Dmitry Medvedev has spoken at the plenary session of the ASEM Summit.
Opening ceremony of the 12th Asia−Europe Meeting (ASEM) summit (photo courtesy of https://tvnewsroom.consilium.europa.eu/)
Opening ceremony of the 12th Asia−Europe Meeting (ASEM) summit. With President of the European Council Donald Tusk and President of the European Commission Jean-Claude Juncker (photo courtesy of https://tvnewsroom.consilium.europa.eu/)
The 12th Asia−Europe Meeting (ASEM) summit was established at a meeting of heads of state and government in Bangkok in March 1996. Currently it comprises 53 members, including 31 European representatives (28 EU members, Norway, Switzerland and the European Commission) and 22 Asian representatives (10 ASEAN members, Australia, Bangladesh, China, India, Japan, Kazakhstan, Mongolia, New Zealand, Pakistan, Russia, South Korea and the ASEAN Secretariat).
Russia joined ASEM at the 8th summit in October 2010 in Brussels.
ASEM is an open and informal interregional dialogue for countries to cooperate in politics and security, financial, economic, social and cultural affairs.
The biennial meetings of the heads
of state and government are held alternately in Asian and European countries.
Dmitry Medvedev’s remarks at the summit plenary session:
Mr Chair, colleagues,
Eight years ago, Russia joined ASEM at a summit that took place here in Brussels. We did this to contribute to the development of the dialogue and cooperation between the European and Asian countries together with the other members.
Today, we are meeting again in Brussels. I would like to share my view on the changes that have happened since, as well as my vision of the current situation.
Our discussion is focusing on the condition of the global economy. I would like to recall yet another date. Ten years ago, in 2008, the world faced an unprecedented financial crisis. It radically changed the conditions and rules of the world economy and forced all of us to revise our financial and economic policies.
What has changed since then? On the one hand, many system-wide mistakes that were made have been identified and corrected. The adjustments apply to the financial markets and public debt management. Major banks have changed their policies. On the other hand, some things look worse than they did ten years ago. Global debt has grown many-fold. The developing markets have become much more vulnerable; we are witnessing the tightening of monetary policy everywhere.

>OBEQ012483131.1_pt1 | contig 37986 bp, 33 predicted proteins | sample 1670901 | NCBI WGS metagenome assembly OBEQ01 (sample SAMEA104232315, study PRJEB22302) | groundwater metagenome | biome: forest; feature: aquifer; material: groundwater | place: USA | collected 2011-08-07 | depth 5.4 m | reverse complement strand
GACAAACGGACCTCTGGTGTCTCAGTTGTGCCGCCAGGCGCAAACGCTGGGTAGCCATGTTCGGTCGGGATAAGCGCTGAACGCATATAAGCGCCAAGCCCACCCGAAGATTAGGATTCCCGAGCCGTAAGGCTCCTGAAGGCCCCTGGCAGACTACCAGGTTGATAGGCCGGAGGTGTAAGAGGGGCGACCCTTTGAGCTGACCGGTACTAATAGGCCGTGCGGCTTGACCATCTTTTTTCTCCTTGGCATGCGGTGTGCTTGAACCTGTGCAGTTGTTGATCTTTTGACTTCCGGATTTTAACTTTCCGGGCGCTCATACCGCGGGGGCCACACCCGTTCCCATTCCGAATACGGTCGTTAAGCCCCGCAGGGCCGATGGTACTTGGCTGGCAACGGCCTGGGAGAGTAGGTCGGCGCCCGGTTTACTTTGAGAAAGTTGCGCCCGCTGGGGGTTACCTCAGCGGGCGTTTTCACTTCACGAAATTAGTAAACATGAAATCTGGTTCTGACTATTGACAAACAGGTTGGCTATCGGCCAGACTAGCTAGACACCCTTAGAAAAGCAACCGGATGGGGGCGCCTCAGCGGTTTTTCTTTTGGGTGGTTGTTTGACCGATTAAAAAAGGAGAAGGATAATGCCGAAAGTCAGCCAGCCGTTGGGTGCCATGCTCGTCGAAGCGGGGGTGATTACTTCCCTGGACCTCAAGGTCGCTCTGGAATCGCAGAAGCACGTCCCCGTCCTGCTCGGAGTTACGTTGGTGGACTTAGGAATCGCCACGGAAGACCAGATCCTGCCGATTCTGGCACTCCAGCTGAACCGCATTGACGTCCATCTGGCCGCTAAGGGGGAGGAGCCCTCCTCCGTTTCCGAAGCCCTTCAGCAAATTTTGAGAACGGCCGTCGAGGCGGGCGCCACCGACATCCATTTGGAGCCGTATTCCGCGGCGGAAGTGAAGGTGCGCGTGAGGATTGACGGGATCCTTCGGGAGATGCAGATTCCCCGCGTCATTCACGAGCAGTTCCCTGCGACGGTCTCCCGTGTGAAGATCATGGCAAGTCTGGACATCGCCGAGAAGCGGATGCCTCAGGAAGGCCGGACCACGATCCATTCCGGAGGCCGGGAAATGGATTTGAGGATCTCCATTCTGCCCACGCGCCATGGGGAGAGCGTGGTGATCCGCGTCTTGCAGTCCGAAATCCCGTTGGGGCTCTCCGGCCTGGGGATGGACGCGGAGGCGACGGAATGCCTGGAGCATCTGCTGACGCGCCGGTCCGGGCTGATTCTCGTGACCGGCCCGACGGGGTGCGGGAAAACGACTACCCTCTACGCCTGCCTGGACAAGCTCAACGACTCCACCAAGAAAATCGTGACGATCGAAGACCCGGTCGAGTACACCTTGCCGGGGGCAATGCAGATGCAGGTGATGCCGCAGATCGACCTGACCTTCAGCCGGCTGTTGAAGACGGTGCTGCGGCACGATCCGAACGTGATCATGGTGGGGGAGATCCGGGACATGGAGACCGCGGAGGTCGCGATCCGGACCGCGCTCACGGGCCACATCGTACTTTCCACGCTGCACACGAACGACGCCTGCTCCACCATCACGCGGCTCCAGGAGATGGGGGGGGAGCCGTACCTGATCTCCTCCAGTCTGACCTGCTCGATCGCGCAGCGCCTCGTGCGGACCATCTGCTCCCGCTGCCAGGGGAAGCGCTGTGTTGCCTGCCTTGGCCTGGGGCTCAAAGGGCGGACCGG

What is most important, the protectionist sentiments have materialised. At this table, there are leaders of the countries that have in full measure faced the signs of trade wars. This is probably the saddest thing that is happening now.
Economic sanctions have invaded the fabric of international economic intercourse and become an ordinary tool of political pressure and unfair competition.
All of this is dangerous. Instead of cooperating, we, in fact, are making our relations weaker. Let me remind you that ten years ago we were much wiser and were ready to jointly counteract the negative consequences of the economic crisis.
The global economy needs clear and transparent rules, and this can only be the rules of a multilateral trade system. Russia supports the WTO, which plays the systemic role in international trade. Nevertheless, we also admit that the WTO needs to be improved and upgraded. Differences between developed and developing countries seem insurmountable at this stage, but they can be overcome.
We have submitted our proposals on reforming the WTO together with India and the European Union. I hope that a consensus will be reached.
Our interdependence is growing, and this process should be controlled. The countries that are present here are expanding their participation in international trade alliances and integration unions. And so are we. But let me emphasise a point of crucial importance: This should be based on the WTO rules, rather than take place in isolation from these rules.
Together with our partners, we are developing the Eurasian Union. As a unified structure, it is joining the system of regional agreements and is conducting trade talks.
Russian and European businesses have always been linked. We are long-term partners in energy, space exploration, industry, trade and security. Russia ranks as the EU’s fourth largest foreign trade partner. But the past few years, unfortunately, was a time of lost opportunities. Much more has been achieved in the east.
At the ASEM venue, we attach much importance to the issues of interdependence and interconnectivity. Russia plays a special role in this regard due to its vast territory. I am referring to transport and the enhancement of opportunities afforded by Russia’s geography.
Of course, such interdependence has very many facets. This includes the digital dimension. Our colleagues have just spoken about this. But today digital economy (we are developing it and adopting special programmes) is actually outside the framework of the collective influence of states. This is creating cybersecurity and other problems. We need to attend to this jointly.
It is also important to develop the ASEM educational space. What I have in mind is promoting equal access to education and academic mobility. Russia is ready to contribute to this sphere as well.
There is a series of other initiatives, but in any case, people in Europe and Asia have similar aspirations. Unfortunately, so far their opportunities differ.
I hope that our dialogue will help us hear each other and find mutually beneficial solutions.
Thank you for your attention.